When someone hears the word, translate, various ideas pop into their head as to what that kind of word means. For some, translation is a literal term that means to convert something in one language into an exact copy of the meaning in another language. For others translation is a simpler term that can allow somewhat more creative freedom to translators. Instead of being an exact copy of the meaning, words can be played with and loosely used to make a similar, but all around understanding meaning in another language. Just as long as an audience from one country translated to another can understand it, figuring out the complications between the two shouldn’t be a challenge.
In this debate on what translation should mean in the modern world today, about any literary mind will have their opinion and pick a side on the matter. However, in the case of the piece, Ninteen Ways of Looking at Wang Wei, the entire book can be a message to writers that translation is an art unique to everyone. While some who comment the changes of Wang Wei’s poem through translations, such as Eliot Weinberger on page 13 when noticing the “Dull, but fairly direct…” changes made through translation, the careful wording and craftsmanship is not something to be lost due to lack of copying word for word.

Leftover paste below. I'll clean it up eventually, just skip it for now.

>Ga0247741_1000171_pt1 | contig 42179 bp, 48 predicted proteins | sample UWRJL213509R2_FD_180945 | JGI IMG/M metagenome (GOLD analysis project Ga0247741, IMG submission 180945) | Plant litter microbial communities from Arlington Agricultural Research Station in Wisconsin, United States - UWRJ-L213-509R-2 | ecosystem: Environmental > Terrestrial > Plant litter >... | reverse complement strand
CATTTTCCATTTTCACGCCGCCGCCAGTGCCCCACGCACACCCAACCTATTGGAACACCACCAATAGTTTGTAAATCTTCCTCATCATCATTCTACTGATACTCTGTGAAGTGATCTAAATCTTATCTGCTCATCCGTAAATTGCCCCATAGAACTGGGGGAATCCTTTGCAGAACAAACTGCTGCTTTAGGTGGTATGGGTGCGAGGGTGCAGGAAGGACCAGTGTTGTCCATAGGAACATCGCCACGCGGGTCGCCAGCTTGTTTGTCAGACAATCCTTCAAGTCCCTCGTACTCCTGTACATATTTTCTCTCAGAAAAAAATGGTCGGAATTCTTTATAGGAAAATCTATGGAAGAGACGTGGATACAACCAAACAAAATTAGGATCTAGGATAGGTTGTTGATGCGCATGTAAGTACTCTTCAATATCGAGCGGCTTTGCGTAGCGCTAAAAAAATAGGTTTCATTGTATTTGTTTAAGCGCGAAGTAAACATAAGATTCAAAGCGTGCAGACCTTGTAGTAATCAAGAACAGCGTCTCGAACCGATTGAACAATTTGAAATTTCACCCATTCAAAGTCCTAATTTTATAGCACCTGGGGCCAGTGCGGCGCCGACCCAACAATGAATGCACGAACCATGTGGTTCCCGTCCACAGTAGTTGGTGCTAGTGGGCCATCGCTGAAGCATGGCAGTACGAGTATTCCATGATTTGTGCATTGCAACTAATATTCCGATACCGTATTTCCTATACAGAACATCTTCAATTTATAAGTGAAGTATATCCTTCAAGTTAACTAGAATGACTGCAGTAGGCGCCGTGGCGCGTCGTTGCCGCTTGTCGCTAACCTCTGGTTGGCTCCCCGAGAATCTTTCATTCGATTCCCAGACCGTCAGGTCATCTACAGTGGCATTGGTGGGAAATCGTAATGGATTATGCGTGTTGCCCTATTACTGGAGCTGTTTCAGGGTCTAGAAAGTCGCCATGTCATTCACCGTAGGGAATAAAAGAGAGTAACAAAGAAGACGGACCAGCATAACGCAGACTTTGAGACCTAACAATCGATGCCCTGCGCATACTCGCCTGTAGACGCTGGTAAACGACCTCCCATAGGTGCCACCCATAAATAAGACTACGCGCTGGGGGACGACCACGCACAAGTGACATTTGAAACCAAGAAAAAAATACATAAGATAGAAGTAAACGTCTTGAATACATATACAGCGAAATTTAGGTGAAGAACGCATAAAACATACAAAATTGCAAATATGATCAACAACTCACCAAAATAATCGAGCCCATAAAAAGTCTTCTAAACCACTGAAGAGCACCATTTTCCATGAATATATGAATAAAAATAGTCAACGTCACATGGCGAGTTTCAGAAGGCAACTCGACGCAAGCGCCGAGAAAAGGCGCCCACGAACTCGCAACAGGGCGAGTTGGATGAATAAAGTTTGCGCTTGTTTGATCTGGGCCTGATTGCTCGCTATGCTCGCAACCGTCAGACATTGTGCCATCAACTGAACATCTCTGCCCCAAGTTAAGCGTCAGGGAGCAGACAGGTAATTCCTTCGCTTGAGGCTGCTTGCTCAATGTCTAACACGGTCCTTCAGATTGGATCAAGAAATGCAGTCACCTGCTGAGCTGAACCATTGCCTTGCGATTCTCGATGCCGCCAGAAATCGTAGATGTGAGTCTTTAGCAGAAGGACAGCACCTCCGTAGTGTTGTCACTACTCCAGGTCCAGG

Each entry is a completely unique sense of how a single poem can be translated and given it’s own meaning and understanding. The walls that surround the original piece by Wang Wei are broken by these translations, giving them life and chances to be discussed rather than be confined in the cages of the original work. Whether someone’s opinion is to stick to strictly word by word translation or adaptability with the use other words that are similar, Nineteen Ways of Looking at Wang Wei tells readers and potential translators that it’s okay to try something else. Nineteen Ways is just ninteen lessons of trying something differently.